The state of regulation (or lack thereof) and the fate of hapless investors in India are equally pathetic.
A Mint article ‘NSEL scam: What were RBI’s and NSDL’s roles?’ reveals how hollow the claims of investor protection are. Regulators are often lax in regulating, investigators are often compromised in policing and courts are lethargic in severely punishing, as they should, white collar criminals.
Emboldened, there are an ever-increasing, an ever larger, bunch of crooks out to commit white collar crimes.
After the 2008 crisis the government had set up a Financial Stability and Development Council (FSDC), whose purpose it was to help coordinate the functions of different regulators better, and thus prevent a recurrence of the sort of crisis that led to the 2008 meltdown.
This committee met in 2011 for the NSEL case and, according to recorded minutes, an RBI Deputy Governor told the committee that NSEL was unregulated, not falling under the purview of either SEBI or Forward Markets Commission (FMC).
Did FSDC do what it was supposed to do? Namely, to flag the issue with the government, and have a regulator nominated for NSEL? No! Was the government made aware of this? Yes! Did the Ministry of Finance or of Company Affairs do something about it? No!
Checks & balances
Were these agencies aware that the NSEL, (S stands for Spot) was trading in forward contracts? Yes. Did they prevent it? No!
Did the Warehousing Development & Regulatory Authority check whether the goods traded by NSEL were physically stored in their godowns? No! Yet NSEL issued certificates stating that it had the stocks in its possession, which was untrue.
When the Gujarat High Court asked the RBI why it gave a settlement and clearing license to NSEL, RBI passed the buck on to FMC. Yet, in May 2011, an RBI Governor had, in the minutes which are recorded, stated that neither SEBI nor FMC was appointed a regulator for NSEL.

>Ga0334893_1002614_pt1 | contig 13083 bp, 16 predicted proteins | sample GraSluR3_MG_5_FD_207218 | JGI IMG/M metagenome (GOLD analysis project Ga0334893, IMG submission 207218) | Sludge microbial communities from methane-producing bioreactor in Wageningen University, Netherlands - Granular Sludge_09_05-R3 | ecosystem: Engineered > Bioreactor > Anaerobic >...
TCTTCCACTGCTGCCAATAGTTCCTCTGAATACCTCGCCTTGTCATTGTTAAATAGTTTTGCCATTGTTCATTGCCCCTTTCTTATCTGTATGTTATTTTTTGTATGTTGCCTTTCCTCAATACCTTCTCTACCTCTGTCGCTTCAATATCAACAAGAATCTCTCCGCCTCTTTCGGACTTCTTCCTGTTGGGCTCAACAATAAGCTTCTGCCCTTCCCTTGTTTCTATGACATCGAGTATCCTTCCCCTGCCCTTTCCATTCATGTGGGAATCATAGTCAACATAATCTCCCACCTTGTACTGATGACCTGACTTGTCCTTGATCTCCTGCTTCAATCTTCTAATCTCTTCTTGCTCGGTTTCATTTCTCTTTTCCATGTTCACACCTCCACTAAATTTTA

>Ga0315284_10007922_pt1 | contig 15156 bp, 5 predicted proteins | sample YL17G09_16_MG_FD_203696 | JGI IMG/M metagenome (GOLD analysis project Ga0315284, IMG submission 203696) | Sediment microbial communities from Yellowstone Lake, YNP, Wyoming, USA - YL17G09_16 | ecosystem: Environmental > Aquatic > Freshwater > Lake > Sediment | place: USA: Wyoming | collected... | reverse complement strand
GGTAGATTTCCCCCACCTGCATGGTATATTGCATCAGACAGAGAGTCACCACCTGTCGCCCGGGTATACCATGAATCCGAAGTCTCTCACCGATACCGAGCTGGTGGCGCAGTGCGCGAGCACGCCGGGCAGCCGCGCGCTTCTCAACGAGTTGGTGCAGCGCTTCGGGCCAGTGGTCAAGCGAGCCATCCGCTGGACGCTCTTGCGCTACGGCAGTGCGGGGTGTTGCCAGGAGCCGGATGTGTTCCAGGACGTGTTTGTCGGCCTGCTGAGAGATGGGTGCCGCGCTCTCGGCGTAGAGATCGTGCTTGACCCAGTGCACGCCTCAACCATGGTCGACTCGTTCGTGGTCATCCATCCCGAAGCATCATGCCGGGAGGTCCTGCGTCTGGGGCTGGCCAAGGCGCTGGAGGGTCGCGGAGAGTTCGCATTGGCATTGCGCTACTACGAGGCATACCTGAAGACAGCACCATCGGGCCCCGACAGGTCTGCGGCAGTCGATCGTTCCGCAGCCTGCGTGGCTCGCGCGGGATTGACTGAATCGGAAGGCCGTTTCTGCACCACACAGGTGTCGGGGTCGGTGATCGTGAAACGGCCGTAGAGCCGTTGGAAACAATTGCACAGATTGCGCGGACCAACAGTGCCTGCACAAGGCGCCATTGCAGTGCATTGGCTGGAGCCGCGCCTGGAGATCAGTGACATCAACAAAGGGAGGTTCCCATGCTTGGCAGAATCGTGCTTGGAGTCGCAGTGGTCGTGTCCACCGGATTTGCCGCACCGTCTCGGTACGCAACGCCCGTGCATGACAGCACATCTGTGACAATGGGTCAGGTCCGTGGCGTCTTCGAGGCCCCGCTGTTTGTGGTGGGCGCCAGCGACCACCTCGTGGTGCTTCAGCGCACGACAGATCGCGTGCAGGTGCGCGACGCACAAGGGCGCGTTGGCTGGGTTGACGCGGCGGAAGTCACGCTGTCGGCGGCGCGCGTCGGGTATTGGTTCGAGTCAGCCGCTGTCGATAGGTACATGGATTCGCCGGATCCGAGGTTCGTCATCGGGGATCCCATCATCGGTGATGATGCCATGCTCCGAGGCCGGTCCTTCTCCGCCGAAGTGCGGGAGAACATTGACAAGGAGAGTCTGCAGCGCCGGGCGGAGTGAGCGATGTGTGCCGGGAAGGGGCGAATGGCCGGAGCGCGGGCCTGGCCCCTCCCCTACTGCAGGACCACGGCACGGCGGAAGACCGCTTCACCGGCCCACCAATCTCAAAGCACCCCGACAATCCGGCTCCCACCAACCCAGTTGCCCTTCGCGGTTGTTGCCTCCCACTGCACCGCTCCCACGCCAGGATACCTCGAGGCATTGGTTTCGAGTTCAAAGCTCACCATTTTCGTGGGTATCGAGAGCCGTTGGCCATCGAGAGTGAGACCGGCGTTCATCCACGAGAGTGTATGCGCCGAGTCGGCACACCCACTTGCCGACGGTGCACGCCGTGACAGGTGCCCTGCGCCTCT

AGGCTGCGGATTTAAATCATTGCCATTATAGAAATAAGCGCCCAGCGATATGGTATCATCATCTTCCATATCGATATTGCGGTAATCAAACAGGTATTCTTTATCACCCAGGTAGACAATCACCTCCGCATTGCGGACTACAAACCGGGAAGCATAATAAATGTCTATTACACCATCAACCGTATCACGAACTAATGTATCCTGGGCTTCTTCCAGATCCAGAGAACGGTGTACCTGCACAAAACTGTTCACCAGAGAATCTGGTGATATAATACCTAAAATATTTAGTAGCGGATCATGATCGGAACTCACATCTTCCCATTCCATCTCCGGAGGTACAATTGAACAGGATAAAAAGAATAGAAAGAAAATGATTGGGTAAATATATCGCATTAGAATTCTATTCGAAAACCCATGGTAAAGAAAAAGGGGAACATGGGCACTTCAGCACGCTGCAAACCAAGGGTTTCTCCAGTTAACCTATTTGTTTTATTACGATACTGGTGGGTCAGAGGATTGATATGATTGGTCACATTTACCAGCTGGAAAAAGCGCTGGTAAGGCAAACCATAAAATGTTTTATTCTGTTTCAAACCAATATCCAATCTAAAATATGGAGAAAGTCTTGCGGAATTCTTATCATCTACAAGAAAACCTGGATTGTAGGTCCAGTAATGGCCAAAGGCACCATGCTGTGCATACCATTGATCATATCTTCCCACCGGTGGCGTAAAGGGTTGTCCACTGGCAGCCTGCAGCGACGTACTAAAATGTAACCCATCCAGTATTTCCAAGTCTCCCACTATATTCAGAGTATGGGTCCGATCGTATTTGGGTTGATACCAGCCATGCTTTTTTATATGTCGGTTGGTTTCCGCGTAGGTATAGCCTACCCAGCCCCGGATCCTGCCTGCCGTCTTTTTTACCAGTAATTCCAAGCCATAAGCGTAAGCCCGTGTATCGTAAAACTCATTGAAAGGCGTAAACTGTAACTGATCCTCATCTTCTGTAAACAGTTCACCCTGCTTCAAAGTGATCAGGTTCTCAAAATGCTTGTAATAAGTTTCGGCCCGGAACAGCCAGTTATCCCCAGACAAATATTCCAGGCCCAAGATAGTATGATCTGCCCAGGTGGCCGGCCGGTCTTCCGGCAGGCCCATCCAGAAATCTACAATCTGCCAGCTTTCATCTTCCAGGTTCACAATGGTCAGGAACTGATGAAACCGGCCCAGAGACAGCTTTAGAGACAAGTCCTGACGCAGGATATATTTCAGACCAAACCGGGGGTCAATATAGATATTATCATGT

So, where exactly, Mr Jaitley, does the bloody buck stop?
Investor sans protection
How, Mr Jaitley, do you expect individual investors to keep saving and investing in paper assets, as you encourage them to, if your government show such a nonchalant attitude towards investor protection?
Government and regulators must understand that they are tasked not only with the authority to levy fees on those that regulate, but, more importantly, with the responsibility to do what they are supposed to be doing. The buck stops at their doorstep.
₹2-cr fine for ₹2,000-cr scam
Take another case. In the Saradha scam, SEBI last week imposed a fine of ₹2 crore! The scam is estimated at ₹2,000 crore. Is this not a mockery of the travails of its investors?
The PACL scam was allowed, thanks to regulatory nonchalance, to bloat to over ₹40,000 crore. The scamsters were allowed, through negligence, or maybe collusion, to flee to Australia, where they bought properties with the proceeds of this loot. The properties in India are insufficient to pay off the victims.
Unless the government and the courts crack the whip and severely punish scamsters, the scams will only get bigger. Regulators and investigative agencies must remove the façade of investor protection and start doing their jobs. Unless, of course, the individual investor is dispensable.
(The writer is India Head, EuroMoney Conferences. The views are personal.)
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